Print this page

Before you start


 

Dance Styles
 
In this section you will find basic definitions of various dance styles in Country, Latin, Ballroom and Swing. Please keep in mind that many dances are “crossovers”, meaning that they can be danced in a couple of different categories. For example, Waltz is a dance style that can be danced in Ballroom or in Country. The rhythm is the same, only the flavor of the music changes.
 
“Is this a Nite Club 2 or a Waltz?”
 
As a new dancer, this is one of the most common questions. You often hear of dancers not knowing what dance to do until either the dance style is announced, or they see what other dancers are doing. 
It takes a little time to start hearing the underlying rhythm patterns, but it does happen. New dancers face the challenge of learning how to tell the difference between various music styles. There are several different rhythm patterns that make up most of the popular ballroom, Latin, swing, and country styles.
To understand what makes a particular song right for a given dance style requires listening to the underlying rhythm pattern. This pattern is not the melody, but the percussion pattern. This pattern can come from a number of different instruments, including drums and piano. 
 
Understanding Timing
 
Timing is a basic way to measure and identify music. Here are some definitions that will help to understand timing.
 
Tempo:  Italian for time.  Usually represented as Beats Per Minute (BPM). Tempo is simply the speed of the music.
 
Beat:  Beat is the unit of measurement in a measure.  A recurring pulse in the music usually represented by a drum.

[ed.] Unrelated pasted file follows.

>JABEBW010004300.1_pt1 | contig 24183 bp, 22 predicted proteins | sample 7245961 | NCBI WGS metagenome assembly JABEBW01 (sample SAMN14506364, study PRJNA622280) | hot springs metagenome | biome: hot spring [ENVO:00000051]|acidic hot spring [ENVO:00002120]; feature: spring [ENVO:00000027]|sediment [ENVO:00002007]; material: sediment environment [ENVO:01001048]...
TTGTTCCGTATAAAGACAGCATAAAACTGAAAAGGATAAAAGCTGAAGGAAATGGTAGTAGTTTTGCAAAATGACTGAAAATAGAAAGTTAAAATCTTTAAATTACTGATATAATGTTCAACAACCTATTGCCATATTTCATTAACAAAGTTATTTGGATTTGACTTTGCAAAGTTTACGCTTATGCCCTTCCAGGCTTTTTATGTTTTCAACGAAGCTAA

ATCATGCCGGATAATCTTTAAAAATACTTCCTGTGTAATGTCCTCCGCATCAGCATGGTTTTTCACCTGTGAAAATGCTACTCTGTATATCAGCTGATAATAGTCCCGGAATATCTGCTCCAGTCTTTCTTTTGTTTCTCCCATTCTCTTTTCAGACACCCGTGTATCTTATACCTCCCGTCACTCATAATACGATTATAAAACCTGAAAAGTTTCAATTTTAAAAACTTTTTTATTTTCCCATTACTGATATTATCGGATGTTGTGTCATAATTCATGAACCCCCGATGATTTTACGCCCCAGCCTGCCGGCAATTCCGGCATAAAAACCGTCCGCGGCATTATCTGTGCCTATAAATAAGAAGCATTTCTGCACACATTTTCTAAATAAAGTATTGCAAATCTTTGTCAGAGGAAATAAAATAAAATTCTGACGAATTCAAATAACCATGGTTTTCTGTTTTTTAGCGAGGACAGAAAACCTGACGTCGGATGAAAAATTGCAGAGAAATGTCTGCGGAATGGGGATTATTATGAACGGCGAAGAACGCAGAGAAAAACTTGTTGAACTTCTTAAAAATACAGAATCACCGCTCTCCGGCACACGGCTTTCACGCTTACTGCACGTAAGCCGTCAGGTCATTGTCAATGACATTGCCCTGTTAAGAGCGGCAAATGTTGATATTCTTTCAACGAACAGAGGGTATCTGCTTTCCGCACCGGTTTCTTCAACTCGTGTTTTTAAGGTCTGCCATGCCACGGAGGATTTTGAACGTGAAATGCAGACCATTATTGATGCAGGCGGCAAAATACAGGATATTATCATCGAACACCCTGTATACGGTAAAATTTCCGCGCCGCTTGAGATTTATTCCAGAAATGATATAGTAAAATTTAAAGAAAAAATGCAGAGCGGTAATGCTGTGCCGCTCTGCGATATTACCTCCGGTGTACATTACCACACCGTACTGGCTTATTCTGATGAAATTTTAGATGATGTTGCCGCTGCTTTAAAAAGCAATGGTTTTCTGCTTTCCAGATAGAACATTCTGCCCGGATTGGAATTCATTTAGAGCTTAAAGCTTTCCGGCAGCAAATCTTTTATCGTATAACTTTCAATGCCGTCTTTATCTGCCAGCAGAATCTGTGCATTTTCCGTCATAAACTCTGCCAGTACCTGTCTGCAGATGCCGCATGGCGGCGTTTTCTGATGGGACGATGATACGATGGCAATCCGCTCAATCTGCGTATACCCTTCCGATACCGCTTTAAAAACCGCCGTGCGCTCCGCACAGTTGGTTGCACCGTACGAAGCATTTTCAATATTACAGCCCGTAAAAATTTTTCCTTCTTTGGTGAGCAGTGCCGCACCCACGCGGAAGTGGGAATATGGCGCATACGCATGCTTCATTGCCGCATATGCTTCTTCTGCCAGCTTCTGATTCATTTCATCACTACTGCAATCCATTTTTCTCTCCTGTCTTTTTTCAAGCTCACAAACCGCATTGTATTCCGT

Measure:  Simply a segment of time.  A measure’s length will vary from song to song.  A measure will consist of a number of beats which is used to identify the timing.  A measure with three beats and the first beat is the strong beat is considered 3/4 time. 
 
Timing:  A representation of the number of beats in a measure and what beat receives emphasis.  The top or first number contains the number of beats per measure.  The bottom number represents the emphasis or strong beat.  3/4 timing the emphasis is on the quarter note, 3/8 would be on the eighth note,  3/2 timing the emphasis on the half note.  Most dance music is emphasized on the quarter note so you will usually see 3/4 or 4/4 timing for example.
 
Phrase:  A group of measures/beats.  A Phrase can consist of 8, 16, 24, 32 or more beats.
 
Mini Phrase:  A grouping of two measures usually counted 1-8.  This is the most common phrase discussed when taking dance lessons.  The first beat of a mini-phrase of 8 is slightly accented which is why you will often hear an instructor start counting 5,6,7,8 in classes.
 
Basic Phrase: A group of eight measures consisting of a total of 32 beats.  This is sometimes called basic phrase.  This is very commonly used in choreography.
This is not an actually a rule, but eight and thirty two beat phrases are what you will usually find in music used for dance.   Some Blues music is phrased in 16 or 24 beats and some music will go as high as 40.
 
 
 
 

Previous page: For New Dancers
Next page: Country Dances